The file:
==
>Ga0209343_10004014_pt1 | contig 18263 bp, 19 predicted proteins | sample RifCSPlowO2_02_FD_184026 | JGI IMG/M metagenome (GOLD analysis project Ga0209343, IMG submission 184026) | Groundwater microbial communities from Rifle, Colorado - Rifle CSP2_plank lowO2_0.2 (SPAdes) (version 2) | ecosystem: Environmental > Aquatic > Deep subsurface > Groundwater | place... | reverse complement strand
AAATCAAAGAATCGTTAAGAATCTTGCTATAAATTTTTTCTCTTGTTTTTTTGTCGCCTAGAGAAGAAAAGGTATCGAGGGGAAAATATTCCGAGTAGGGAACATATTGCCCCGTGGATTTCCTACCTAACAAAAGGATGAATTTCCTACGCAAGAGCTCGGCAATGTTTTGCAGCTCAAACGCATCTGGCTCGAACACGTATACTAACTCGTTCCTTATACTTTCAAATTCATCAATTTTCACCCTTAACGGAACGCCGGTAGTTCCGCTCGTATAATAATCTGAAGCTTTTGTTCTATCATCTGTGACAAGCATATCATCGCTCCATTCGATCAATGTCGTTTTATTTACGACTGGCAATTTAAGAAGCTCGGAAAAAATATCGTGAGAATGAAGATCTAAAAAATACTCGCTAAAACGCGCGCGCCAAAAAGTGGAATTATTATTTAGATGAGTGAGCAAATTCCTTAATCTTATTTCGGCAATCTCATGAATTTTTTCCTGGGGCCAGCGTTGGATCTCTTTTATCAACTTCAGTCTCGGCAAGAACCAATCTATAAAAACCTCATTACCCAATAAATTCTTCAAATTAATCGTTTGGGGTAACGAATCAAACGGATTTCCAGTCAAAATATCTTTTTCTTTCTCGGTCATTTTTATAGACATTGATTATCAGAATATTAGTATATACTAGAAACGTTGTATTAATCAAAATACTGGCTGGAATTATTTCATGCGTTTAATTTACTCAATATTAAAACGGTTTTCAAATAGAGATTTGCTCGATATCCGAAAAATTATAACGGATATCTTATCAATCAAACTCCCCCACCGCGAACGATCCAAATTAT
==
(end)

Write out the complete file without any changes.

>Ga0209343_10004014_pt1 | contig 18263 bp, 19 predicted proteins | sample RifCSPlowO2_02_FD_184026 | JGI IMG/M metagenome (GOLD analysis project Ga0209343, IMG submission 184026) | Groundwater microbial communities from Rifle, Colorado - Rifle CSP2_plank lowO2_0.2 (SPAdes) (version 2) | ecosystem: Environmental > Aquatic > Deep subsurface > Groundwater | place... | reverse complement strand
AAATCAAAGAATCGTTAAGAATCTTGCTATAAATTTTTTCTCTTGTTTTTTTGTCGCCTAGAGAAGAAAAGGTATCGAGGGGAAAATATTCCGAGTAGGGAACATATTGCCCCGTGGATTTCCTACCTAACAAAAGGATGAATTTCCTACGCAAGAGCTCGGCAATGTTTTGCAGCTCAAACGCATCTGGCTCGAACACGTATACTAACTCGTTCCTTATACTTTCAAATTCATCAATTTTCACCCTTAACGGAACGCCGGTAGTTCCGCTCGTATAATAATCTGAAGCTTTTGTTCTATCATCTGTGACAAGCATATCATCGCTCCATTCGATCAATGTCGTTTTATTTACGACTGGCAATTTAAGAAGCTCGGAAAAAATATCGTGAGAATGAAGATCTAAAAAATACTCGCTAAAACGCGCGCGCCAAAAAGTGGAATTATTATTTAGATGAGTGAGCAAATTCCTTAATCTTATTTCGGCAATCTCATGAATTTTTTCCTGGGGCCAGCGTTGGATCTCTTTTATCAACTTCAGTCTCGGCAAGAACCAATCTATAAAAACCTCATTACCCAATAAATTCTTCAAATTAATCGTTTGGGGTAACGAATCAAACGGATTTCCAGTCAAAATATCTTTTTCTTTCTCGGTCATTTTTATAGACATTGATTATCAGAATATTAGTATATACTAGAAACGTTGTATTAATCAAAATACTGGCTGGAATTATTTCATGCGTTTAATTTACTCAATATTAAAACGGTTTTCAAATAGAGATTTGCTCGATATCCGAAAAATTATAACGGATATCTTATCAATCAAACTCCCCCACCGCGAACGATCCAAATTAT